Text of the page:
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RFID Puts Salt Lake City Drivers in the Fast Lane
Utah's Department of Transportation is using the United States' first passive EPC Gen 2 UHF RFID toll-collection system to ease traffic congestion and collect fees from drivers in the HOV lane.
Oct 01, 2010—After utilizing a prepaid windshield stickers to move more commuters through the express lanes on Interstate Highway 15, the Utah Department of Transportation (UDOT) launched an electronic toll-collection system this summer that it says is a first in the United States to use EPC Gen 2 passive ultrahigh-frequency (UHF) RFID tags. The tags transmit their ID numbers to readers located 20 feet or more away from vehicles traveling at a speed of 55 miles per hour or more.
The system went live one month ago, and UDOT has sold 7,200 transponders to date. Since then, the agency reports, traffic has improved through the more congested areas of Salt Lake City. Users are attaching the transponders to their vehicle windshields, and readers mounted above the highway are capturing those tags' ID numbers, enabling UDOT to charge each driver a varying amount of money based on the zone in which he or she drives, as well as the time of day and the amount of traffic present at that time.
The express lane on I-15 (which runs north-south through Salt Lake City) was first provided for high-occupancy vehicles at the time of the 2002 Winter Olympics, says Catherine Cutler, UDOT's express lanes program manager. The agency had created 38 miles of contiguous HOV lane by 2006, and began looking into phasing in a toll program that would help ease traffic during peak hours. At that time, it began selling stickers, priced at $50 per month, that commuters could apply to their windshields and thereby access the express lanes that had previously been dedicated only for high-occupancy vehicles. Those stickers did not employ RFID technology, and instead used text and colored ink to identify a particular car as being entitled to use the HOV lane even if its driver had no other passengers in the vehicle. Approximately 1,600 customers participated in the sticker program. "We had good success with it," Cutler says, "and decided to move forward into an electronic program."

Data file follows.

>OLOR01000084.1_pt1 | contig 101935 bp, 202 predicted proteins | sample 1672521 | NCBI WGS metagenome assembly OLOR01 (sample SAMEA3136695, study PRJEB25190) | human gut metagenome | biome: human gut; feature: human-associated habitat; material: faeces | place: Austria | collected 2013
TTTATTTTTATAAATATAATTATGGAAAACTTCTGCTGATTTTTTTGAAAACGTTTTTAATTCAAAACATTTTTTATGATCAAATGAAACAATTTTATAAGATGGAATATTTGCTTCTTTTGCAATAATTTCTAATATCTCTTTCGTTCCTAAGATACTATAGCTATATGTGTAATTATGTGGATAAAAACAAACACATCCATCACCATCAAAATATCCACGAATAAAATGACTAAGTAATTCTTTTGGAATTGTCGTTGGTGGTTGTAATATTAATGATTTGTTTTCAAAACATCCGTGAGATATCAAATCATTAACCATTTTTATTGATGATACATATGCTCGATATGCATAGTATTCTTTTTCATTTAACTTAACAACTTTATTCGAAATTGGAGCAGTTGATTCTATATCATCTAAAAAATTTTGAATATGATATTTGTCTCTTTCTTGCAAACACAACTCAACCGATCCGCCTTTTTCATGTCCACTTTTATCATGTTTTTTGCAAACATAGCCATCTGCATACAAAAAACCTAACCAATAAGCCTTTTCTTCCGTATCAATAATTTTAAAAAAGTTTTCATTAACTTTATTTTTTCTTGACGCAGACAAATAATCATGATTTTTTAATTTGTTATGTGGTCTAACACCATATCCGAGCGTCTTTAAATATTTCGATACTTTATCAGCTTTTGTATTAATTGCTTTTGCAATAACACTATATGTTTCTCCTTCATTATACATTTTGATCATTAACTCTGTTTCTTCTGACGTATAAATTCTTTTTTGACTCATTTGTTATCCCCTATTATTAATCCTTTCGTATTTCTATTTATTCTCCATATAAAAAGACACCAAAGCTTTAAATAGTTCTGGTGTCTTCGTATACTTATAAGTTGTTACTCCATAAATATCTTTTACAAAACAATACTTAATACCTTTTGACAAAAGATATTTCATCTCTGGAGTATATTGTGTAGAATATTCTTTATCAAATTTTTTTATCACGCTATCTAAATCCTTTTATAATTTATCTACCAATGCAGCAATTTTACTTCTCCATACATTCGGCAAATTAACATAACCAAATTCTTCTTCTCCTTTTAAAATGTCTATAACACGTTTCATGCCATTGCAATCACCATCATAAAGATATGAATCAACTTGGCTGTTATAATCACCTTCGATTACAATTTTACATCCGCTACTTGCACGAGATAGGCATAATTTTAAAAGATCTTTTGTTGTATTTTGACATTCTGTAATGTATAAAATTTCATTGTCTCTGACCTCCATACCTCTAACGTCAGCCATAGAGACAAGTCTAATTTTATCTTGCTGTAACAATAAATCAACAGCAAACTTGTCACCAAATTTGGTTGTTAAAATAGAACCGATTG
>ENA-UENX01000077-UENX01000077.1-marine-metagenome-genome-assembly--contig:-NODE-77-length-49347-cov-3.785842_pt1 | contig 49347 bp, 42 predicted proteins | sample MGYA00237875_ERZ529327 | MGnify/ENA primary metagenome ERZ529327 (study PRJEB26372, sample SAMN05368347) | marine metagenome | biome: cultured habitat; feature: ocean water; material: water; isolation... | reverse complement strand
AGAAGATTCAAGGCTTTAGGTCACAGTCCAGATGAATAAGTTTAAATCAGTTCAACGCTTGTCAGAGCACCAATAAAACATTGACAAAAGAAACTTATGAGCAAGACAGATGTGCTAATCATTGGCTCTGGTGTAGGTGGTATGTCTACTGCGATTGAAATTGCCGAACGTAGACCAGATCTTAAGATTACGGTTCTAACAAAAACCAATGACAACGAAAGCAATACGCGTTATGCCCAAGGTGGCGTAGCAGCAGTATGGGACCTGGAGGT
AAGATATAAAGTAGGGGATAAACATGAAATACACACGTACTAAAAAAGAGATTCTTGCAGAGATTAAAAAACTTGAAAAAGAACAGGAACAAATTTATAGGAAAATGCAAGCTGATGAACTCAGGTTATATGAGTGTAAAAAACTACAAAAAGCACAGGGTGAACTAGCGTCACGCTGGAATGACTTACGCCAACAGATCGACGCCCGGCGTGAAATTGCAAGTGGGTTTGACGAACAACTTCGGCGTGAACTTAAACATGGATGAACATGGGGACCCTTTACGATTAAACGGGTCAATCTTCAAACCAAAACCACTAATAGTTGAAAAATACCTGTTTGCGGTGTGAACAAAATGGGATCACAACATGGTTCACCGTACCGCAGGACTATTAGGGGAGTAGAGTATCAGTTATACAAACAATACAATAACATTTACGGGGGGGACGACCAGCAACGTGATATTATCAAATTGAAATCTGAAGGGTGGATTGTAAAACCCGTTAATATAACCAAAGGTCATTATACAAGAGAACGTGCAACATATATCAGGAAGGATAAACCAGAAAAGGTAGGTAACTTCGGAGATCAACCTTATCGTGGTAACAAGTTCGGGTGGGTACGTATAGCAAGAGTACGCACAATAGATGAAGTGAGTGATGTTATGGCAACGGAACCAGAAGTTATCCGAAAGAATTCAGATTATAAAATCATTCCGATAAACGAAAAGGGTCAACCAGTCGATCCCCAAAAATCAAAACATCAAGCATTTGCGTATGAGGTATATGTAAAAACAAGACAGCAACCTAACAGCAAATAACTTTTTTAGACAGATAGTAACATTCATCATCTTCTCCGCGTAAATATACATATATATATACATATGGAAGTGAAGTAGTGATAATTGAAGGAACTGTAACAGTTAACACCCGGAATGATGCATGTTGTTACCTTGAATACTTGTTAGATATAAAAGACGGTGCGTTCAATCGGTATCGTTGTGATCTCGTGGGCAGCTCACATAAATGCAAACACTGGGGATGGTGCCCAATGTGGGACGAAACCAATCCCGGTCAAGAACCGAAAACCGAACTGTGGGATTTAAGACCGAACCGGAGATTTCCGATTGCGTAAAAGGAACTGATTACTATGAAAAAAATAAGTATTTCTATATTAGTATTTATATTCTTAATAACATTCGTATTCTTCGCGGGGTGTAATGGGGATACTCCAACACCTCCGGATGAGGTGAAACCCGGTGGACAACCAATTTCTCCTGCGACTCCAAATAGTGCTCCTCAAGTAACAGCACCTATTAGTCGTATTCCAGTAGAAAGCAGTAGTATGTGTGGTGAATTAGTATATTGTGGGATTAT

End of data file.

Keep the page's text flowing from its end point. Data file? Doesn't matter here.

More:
PBS&J served as project manager for the electronic toll-collection system, worked with UDOT to identify an automated toll-collection system that utilizes passive UHF RFID technology, says Julie Dillard, PBS&J's consultant project manager for the express lanes project. PBS&J and UDOT picked electronic toll-collection system provider TransCore—which contributed the system's readers, as well as the software that receives and interprets data for tag reads—to set up an infrastructure of highway readers.
The agency wanted inexpensive tags, so a passive UHF tag model was deemed a cheaper alternative to the battery-powered transponders used by many other highway agencies around the world. However, the agency also sought a tag that could be turned on and off, thereby allowing a commuter to disable his or her tag in the event that a passenger is in the vehicle (in which case the driver need not pay a fee when using the express lane). Although TransCore does offer a such a passive UHF tag, based on the ISO 18000-6b standard, , the tag included many other features in addition to switching on and off, making it a costlier choice than a simple tag containing only an on-off switch.
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